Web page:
On Monday 16 March 2009 I had a very pleasant surprise visit from members of TALE (Tropical Aquatic Life Enthusiasts).
They had travelled from Cairns and were keen on a field trip to Ella Bay. TALE is a unique group as their members are not just interested in fish. Individual members specialise in aquatic vegetation, snails, turtles, invertebrates, reptiles and their President Mr Bob Kroll is even a butterfly expert.
We all agreed that the variety of fish found at Ella Bay by previous fish surveys (5 Species found during Ella Bay environmental impact surveys over 2 days) was surprisingly low and did not truly reflect the diverse fish fauna which can be found in the wet tropics. This diversity has been well documented and a small booklet to be found at http://www.jcu.edu.au/rainforest/infosheets/fishes_forest.pdf makes a great read.
We had a picnic lunch next to the beach and looked at 2 creeks only metres to the south of the proposed Ella Bay Resort. The water was very cool and clear, the variety of fish life was the only thing keeping snorkellers in the stream!
All fish were Identified in situ by a group with over 100 years of freshwater fish identification experience (probably 200 but I think the Vice President Dr Bruce Hansen lies about his age!) All fish were identified in situ and none were removed or injured.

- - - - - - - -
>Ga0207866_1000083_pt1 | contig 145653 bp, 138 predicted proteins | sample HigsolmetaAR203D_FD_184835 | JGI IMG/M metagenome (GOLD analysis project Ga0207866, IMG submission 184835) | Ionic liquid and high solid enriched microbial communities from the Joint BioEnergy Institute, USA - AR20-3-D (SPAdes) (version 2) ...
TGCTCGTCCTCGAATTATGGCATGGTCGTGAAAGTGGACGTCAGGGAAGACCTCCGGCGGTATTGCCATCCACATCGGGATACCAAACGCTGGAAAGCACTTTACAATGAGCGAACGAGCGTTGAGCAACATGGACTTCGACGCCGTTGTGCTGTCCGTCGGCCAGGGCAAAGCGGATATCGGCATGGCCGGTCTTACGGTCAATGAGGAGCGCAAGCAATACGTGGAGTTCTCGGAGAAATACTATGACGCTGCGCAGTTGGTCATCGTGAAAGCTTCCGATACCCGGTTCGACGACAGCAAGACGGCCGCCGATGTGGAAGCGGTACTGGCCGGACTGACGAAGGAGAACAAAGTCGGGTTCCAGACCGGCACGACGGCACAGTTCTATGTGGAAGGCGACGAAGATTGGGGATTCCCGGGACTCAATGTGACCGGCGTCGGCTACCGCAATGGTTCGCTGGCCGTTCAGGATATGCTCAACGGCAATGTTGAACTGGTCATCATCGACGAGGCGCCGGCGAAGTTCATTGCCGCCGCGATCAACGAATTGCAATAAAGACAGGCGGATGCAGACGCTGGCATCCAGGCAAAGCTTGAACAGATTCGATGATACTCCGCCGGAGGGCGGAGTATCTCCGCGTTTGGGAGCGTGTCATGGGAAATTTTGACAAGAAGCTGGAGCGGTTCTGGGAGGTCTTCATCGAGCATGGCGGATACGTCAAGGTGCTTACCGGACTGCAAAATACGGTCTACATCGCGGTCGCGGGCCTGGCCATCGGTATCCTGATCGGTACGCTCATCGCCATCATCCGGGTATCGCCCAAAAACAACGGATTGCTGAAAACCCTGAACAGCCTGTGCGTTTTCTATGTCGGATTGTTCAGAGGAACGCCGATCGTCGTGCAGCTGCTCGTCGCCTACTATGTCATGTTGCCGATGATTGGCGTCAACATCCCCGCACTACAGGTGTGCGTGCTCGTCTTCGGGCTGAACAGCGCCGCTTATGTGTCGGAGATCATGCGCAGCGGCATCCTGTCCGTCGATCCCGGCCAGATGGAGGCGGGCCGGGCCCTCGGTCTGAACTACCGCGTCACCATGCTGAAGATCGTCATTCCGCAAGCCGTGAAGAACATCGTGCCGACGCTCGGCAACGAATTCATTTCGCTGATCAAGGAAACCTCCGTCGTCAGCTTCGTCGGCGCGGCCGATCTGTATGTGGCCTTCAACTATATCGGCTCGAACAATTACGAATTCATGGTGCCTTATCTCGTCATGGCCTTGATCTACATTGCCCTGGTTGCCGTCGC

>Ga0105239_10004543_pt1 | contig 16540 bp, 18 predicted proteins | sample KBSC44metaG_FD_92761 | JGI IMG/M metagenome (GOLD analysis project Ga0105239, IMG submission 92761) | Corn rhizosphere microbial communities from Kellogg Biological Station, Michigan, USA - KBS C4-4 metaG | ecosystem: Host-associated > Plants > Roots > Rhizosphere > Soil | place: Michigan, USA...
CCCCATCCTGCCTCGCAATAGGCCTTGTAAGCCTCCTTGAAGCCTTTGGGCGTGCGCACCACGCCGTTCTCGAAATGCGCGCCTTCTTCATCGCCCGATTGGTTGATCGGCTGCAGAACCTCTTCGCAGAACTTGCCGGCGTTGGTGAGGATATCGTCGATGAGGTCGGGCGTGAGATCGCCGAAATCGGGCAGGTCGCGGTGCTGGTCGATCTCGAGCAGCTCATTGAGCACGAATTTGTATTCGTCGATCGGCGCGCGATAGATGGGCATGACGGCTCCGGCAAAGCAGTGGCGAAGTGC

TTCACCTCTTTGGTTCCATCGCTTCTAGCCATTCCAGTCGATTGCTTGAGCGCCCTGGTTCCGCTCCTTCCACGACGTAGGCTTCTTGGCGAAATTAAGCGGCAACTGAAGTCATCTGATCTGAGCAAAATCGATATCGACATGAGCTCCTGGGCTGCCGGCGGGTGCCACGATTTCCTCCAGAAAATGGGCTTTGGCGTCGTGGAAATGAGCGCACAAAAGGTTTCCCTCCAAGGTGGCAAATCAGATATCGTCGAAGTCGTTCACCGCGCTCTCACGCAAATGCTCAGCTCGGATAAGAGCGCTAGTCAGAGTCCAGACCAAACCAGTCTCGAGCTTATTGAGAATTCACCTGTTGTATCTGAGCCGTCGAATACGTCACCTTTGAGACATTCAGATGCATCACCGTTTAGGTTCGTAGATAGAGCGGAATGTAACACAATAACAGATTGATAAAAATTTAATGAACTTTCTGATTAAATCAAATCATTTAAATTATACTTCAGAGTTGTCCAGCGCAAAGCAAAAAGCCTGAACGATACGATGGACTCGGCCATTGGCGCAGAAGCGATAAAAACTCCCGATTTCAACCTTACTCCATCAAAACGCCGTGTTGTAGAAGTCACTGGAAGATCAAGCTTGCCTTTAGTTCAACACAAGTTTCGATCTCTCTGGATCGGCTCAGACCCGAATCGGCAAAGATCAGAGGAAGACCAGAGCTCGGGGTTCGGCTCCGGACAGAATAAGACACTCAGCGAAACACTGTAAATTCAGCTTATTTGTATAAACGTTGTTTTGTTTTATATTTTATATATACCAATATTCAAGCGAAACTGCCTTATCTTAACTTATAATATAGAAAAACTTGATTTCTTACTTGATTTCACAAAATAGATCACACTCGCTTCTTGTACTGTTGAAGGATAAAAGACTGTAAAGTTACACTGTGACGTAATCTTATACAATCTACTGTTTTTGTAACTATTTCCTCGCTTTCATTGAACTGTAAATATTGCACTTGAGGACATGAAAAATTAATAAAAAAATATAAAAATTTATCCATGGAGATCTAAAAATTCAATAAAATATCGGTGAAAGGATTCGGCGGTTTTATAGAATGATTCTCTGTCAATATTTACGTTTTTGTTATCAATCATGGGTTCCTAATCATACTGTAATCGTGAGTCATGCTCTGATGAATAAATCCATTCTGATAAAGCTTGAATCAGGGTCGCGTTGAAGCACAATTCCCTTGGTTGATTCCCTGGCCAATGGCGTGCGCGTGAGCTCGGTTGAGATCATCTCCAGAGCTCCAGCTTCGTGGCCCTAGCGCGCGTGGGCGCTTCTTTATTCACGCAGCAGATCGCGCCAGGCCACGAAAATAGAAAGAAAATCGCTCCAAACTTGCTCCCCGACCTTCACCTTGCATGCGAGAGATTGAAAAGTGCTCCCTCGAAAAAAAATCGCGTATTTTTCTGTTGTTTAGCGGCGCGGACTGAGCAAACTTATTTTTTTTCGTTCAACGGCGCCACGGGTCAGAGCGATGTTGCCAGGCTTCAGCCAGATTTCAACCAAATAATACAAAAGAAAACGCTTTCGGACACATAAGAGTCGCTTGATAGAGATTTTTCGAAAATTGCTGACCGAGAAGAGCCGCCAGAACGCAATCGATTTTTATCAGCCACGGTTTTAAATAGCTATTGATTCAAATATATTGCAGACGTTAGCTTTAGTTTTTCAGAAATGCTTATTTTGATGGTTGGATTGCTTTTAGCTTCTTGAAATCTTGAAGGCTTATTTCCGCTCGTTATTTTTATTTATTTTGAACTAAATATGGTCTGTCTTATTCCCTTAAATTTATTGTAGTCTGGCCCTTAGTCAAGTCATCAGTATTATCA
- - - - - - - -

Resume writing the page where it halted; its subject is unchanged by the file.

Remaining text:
The following species were found during a 2 hour search by 5 TALE members and yours truly:
Pacific blue-Eye - Pseudomugil signifier
Eastern rainbowfish - Melanotaenia splendida splendida
Cairns rainbowfish - Cairnsichthys rhombosomoides
Glass perch - Ambassis interruptus
Empire gudgeon - Hypseleotris compressa
Flathead goby - Glossogobius giuris (possibly G. circumspectus)
Sleepy cod - Oxyeleotris lineolatus
Jungle perch - Kuhlia rupestris
Marbled eel - Anguilla reinhardtii
Pacific short-finned eel - Anguilla obscura
Tilapia ( juvenile) - Tilapia mariae
Spotted scat - Scatophagus argus
Jungle prawn - Macrobrachium lar
Small atyid-type shrimp - Caridina sp.
Assorted crabs and freshwater snails.
A nocturnal field trip in the near future should reveal many new and interesting species for this area.
As an added bonus the group saw and photographed cassowary spoor and footprints along the creek banks and all up everyone had a great trip.
I met some amazing people that day and was fortunate to share such a beautiful place with them.